anticipation, and that anticipation his hearty, genial temper never

One day Lucy came to David for information. "David, there is a
singular change in me. It is since we came to London. I used to be a
placid girl; now I am a fidget."

"I don't see it, love."

"No; how should you, dear? It always goes away when you come. Now
listen. When five o'clock comes near, I turn hot and restless, and can
hardly keep from the window; and if you are five minutes after your
time, I really cannot keep from the window; and my nerves _se
crispent,_ and I cannot sit still. It is very foolish. What does it
mean? Can you tell me?"

"Of course I can. I am just the same when people are unpunctual. It is
inexcusable, and nothing is so vexing. I ought to be--"

"Oh David, what nonsense! it is not that. Could I ever be vexed with
my David?"

"Well, then, there is Eve; we'll ask her."

"If you dare, sir!" and Mrs. Dodd was carnation.

Four years after the above events

Two ladies were gossiping.

1st Lady. "What I like about Mrs. Dodd is that she is so truthful."

2d Lady. "Oh, is she?"

1st Lady. "Yes, she is indeed. Certainly she is not a woman that
blurts out unpleasant things without any necessity; she is kind and
considerate in word and deed, but she is always true. She has got an
eye that meets you like a little lion's eye, and a tongue without
guile. I do love Mrs. Dodd dearly."

Two Qui his were talking in Leadenhall Street.

1st Qui hi. "Well, so you are going out again."

2d Qui hi. "Yes; they have offered me a commissionership. I must make
another lac for the children."

1st Qui hi. "When do you sail?"

2d Qui hi. "By the first good ship. I should like a good ship."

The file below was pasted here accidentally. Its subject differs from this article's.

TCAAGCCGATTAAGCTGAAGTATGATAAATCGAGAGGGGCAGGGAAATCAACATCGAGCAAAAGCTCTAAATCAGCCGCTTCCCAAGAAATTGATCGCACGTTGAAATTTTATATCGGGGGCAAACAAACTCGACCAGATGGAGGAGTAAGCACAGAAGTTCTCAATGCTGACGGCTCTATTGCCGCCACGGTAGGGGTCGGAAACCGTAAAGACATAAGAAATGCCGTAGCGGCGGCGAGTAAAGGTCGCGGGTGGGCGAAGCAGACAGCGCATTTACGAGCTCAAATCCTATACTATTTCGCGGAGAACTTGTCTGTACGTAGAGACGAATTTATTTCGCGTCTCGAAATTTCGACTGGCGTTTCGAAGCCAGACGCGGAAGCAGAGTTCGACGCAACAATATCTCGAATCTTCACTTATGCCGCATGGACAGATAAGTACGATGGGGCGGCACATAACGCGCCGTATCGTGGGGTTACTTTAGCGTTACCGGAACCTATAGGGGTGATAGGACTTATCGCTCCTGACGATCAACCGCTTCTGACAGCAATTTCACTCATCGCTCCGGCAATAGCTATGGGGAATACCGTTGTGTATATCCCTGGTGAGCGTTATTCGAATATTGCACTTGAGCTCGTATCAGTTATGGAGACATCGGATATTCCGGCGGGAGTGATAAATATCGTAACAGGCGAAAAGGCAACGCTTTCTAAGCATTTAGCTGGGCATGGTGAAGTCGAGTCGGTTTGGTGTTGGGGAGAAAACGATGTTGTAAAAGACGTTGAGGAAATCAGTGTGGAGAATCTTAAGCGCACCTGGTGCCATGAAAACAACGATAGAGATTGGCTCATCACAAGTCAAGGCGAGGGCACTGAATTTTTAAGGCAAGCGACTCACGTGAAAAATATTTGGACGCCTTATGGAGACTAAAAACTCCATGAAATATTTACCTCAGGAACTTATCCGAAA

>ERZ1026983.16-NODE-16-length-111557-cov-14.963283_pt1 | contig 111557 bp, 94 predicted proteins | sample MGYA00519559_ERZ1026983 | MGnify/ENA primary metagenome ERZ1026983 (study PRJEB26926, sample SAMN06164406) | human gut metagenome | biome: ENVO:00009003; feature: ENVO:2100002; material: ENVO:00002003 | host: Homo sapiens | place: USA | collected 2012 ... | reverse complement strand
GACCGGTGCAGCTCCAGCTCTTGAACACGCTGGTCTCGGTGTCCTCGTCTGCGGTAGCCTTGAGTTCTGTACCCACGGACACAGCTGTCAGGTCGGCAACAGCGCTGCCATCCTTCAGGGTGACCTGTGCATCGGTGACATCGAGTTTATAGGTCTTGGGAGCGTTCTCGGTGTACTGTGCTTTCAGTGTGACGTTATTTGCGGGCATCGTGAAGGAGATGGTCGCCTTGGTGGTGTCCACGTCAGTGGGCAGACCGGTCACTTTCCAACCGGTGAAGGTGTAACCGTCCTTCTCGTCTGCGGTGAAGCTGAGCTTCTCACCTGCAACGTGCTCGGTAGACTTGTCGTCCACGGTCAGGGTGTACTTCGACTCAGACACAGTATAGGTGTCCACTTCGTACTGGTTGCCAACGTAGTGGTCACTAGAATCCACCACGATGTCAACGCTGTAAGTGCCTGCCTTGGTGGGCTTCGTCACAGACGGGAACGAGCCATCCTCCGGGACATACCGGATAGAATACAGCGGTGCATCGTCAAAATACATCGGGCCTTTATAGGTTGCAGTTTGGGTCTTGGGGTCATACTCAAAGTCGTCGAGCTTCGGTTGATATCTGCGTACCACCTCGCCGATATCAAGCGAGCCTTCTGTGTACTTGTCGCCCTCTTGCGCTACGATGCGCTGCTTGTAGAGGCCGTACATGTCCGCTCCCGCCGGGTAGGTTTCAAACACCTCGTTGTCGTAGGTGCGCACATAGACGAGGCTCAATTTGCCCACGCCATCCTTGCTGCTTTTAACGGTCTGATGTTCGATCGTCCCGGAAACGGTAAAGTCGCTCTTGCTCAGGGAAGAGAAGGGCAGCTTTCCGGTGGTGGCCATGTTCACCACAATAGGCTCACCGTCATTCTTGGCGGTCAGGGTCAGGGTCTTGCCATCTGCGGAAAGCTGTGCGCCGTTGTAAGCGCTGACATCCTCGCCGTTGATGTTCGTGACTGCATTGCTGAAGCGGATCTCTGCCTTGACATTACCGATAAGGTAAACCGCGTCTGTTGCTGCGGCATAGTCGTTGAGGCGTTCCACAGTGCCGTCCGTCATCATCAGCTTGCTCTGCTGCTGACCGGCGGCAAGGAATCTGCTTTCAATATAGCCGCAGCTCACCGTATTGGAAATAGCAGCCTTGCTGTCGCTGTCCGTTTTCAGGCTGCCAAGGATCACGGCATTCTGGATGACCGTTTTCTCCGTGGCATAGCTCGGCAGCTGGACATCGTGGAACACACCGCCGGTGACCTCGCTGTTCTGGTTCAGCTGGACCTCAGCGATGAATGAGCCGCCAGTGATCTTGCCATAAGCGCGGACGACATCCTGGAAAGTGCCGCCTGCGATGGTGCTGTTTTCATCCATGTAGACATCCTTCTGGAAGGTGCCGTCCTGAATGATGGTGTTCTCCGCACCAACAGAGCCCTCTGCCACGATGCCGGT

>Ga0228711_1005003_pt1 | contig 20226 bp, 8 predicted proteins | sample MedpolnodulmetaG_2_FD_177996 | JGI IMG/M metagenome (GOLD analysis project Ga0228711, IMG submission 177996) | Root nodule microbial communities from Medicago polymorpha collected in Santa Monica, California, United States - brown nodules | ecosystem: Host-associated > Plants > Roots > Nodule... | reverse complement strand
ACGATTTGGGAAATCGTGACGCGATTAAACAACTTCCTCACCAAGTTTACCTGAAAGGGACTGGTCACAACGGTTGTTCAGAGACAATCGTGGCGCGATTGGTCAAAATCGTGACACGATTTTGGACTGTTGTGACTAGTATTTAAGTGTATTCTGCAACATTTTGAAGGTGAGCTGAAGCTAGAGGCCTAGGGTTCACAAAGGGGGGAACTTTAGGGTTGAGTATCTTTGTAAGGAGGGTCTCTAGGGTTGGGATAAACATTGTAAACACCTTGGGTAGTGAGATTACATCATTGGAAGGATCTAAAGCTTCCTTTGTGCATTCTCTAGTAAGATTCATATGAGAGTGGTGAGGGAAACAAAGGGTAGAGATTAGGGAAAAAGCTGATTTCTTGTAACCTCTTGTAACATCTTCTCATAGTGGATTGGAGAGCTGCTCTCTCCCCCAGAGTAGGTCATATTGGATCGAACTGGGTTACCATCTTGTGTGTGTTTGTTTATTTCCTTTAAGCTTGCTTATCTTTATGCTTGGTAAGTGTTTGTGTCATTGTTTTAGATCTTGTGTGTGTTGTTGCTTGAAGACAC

1st Qui hi. "Well, then, you had better go out with Gentleman Dodd."

2d Qui hi. "Gentleman Dodd? I should prefer Sailor Dodd. I don't want
to founder off the Cape."

1st Qui hi. "Oh, but this is a first-rate sailor, and a first-rate
fellow altogether."

2d Qui hi. "Then why do you call him 'Gentleman Dodd'?"

1st Qui hi. "Oh, because he is so polite. He won't stand an oath
within hearing of his quarter-deck, and is particularly kind and
courteous to the passengers, especially to the ladies. His ship is
always full."

2d Qui hi. "Is it? Then I'll go out with 'Gentleman Dodd.'"



I SEE with some surprise that there still linger in the field of
letters writers who think that, in fiction, when a personage speaks
with an air of conviction, the sentiments must be the author's own.
(When two of his personages give each other the lie, which represents
the author? both?)

I must ask you to shun this error; for instance, do not go and take
Eve Dodd's opinion of my heroine, or Mrs. Bazalgette's, for mine.

Miss Dodd, in particular, however epigrammatic she may appear, is
shallow: her criticism _peche par la base._ She talks too much as
if young girls were in the habit of looking into their own minds, like
little metaphysicians, and knowing all that goes on there; but, on the
contrary, this is just what women in general don't do, and young women
can't do.

No male will quite understand Lucy Fountain who does not take
"instinct" and "self-deception" into the account. But with those two
dews and your own intelligence, you cannot fail to unravel her, and
will, I hope, thank me in your hearts for leaving you something to
study, and not clogging my sluggish narrative with a mass of comment
and explanation.

The End.